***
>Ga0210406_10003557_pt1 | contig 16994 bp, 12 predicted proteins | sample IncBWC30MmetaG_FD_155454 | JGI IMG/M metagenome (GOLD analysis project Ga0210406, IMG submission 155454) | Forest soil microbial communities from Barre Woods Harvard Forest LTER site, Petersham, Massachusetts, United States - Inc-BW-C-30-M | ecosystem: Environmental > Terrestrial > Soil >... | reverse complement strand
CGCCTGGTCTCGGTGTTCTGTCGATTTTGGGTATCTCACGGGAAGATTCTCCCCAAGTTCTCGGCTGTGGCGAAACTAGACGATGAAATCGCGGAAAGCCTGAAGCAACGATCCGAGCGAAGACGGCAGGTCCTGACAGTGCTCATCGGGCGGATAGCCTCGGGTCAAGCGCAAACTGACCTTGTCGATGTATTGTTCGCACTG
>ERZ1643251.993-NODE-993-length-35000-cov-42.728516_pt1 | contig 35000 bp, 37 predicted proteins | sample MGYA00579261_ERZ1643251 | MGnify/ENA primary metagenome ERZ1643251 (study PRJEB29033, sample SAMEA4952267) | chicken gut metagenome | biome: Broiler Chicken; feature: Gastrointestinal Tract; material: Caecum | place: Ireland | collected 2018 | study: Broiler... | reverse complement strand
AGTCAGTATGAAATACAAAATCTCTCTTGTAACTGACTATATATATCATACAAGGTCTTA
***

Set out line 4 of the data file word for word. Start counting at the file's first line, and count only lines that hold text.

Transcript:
AGTCAGTATGAAATACAAAATCTCTCTTGTAACTGACTATATATATCATACAAGGTCTTA